From my personal project coaching experience of over 20 years, and our coaches at The Mentor Group, the following are the most commonly recurring problems we hear from frustrated and often stressed project executives asking for our help. There are many dimensions to these problems and varying degrees of severity based on each situation, the particular industry, demographics, culture and size of the clients company among others, but nevertheless they surface time and time again.
As Project Management Coaches, we spend as much time as necessary with each executive or project manager in order to thoroughly understand the issues which very often extend beyond the technical, and well into interpersonal challenges; we then work closely with them and empower them to develop their own solutions, which will address their particular situation. The results have been nothing less than spectacular and surprising for the clients in all cases. We have been getting immeasurable satisfaction helping these executives who have reached their wits end and feel they have run out of options, to consistently turn failing projects around, make better and quicker decisions and in general getting unstuck and create amazing value for the company and themselves.
Before going further, it will be appropriate to clarify that the definition of “Project Executive” has a wider meaning here, and includes anyone who makes project capital related decisions, assigns and often manages project resources and is responsible for “Go/No Go” decisions at project phase gates. As such, it includes people from the President to C-Suite Executives to Project Managers.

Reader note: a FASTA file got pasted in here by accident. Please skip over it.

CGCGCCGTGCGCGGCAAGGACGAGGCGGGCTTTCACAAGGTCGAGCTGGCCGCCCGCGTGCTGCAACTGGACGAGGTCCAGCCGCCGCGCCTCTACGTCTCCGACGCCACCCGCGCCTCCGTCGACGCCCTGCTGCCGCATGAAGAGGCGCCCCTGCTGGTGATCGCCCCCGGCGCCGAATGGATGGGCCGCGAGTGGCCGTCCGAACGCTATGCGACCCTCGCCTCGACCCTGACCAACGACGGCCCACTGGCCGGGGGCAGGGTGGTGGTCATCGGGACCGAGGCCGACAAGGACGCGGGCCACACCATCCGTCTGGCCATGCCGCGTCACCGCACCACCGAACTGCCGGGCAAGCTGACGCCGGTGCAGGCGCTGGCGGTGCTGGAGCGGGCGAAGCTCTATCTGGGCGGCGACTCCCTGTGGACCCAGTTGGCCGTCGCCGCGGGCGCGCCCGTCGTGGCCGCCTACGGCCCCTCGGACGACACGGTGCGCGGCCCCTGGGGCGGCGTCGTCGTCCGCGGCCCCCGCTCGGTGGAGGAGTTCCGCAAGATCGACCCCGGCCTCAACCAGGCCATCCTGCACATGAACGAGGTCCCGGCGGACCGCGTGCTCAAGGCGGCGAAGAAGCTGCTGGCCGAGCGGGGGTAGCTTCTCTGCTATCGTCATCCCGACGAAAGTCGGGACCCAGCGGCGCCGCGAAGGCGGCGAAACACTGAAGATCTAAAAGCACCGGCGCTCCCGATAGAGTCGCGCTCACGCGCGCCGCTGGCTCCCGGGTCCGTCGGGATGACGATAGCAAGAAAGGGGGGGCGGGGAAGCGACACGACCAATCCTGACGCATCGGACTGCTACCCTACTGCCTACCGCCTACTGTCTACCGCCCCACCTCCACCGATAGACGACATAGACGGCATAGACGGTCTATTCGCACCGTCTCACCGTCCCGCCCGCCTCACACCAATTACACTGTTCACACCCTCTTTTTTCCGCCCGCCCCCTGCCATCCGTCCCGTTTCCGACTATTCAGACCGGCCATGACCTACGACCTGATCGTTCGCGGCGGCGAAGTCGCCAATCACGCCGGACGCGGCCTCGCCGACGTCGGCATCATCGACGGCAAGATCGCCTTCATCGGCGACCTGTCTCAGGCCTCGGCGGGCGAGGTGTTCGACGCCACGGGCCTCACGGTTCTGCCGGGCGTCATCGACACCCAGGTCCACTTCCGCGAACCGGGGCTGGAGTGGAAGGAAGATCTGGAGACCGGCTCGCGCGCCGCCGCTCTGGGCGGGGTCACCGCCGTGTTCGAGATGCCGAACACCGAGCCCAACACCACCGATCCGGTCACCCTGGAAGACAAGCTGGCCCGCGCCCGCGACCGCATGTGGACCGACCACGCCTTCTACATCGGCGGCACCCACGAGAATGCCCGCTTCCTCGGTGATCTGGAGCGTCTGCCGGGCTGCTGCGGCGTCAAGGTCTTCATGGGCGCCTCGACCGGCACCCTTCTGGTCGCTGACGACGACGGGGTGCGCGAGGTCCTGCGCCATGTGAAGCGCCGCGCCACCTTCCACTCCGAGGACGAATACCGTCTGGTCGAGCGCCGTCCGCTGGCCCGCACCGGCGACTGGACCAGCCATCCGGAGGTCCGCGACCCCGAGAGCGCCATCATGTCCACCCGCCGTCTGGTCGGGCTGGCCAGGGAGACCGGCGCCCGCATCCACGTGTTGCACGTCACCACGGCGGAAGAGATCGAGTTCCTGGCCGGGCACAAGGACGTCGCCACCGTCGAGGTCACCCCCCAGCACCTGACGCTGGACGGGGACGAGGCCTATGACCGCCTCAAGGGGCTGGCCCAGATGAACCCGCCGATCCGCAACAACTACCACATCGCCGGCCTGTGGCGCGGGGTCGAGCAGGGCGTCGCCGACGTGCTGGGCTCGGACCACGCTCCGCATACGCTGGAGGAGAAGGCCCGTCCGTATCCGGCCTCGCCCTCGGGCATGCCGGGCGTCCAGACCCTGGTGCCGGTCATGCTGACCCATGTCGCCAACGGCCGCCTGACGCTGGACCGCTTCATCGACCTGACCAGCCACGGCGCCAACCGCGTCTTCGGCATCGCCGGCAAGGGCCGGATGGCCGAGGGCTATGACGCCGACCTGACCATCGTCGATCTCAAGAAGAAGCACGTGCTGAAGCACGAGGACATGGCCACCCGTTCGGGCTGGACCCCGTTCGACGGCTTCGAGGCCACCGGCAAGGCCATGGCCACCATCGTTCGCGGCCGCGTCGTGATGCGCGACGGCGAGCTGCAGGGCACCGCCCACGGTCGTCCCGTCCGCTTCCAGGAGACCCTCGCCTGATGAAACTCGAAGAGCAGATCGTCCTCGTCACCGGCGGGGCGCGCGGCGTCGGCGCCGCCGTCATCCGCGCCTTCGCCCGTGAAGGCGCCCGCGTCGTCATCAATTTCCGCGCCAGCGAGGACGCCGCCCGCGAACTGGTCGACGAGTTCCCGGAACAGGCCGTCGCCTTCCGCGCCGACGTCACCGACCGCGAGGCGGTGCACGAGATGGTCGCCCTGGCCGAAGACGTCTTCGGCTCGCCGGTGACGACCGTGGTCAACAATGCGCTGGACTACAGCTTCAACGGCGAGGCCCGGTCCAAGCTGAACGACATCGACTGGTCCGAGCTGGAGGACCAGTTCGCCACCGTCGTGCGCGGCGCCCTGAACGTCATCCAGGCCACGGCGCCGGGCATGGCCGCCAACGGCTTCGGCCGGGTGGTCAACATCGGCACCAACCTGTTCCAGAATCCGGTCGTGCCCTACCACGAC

Here is the list, in no particular order:
Assigning the wrong person as the Project Manager
The too common problem of the “accidental Project Manager”; often assigning individuals as project managers simply because of availability, without considering skills and expertise, results in the Executive having to personally babysit the new project manager and spend too much time in solving day to day project issues.
Indecisiveness or poor decisions
Very often we have traced project failure to poor decisions made at the initiation phase and phase gates’ “go / no go” points, or slow decisions resulting in missed opportunities.
Not getting buy-in and support from key stakeholders and the project team
Too often projects are doomed to fail, as lack of support from stakeholders contributes to difficulty in acquiring funding, resources and support on key decisions and an overall increase in a variety of risks affecting the project in a detrimental way.
Lack of communication – Unclear Roles and Responsibilities – Inadequate status updates
The impact of less than adequate communication, which includes having unclear roles and responsibilities for the team members and decision makers, inadequate status updates, etc., leads to inability in keeping stakeholders engaged and the project teams are confused and often de-motivated. Unclear accountability between individuals results in duplication of effort, work that is delayed or incomplete, lack of commitment and potential conflict. Inadequate reporting reduces the opportunity to raise issues in a timely manner and it often creates lack of trust.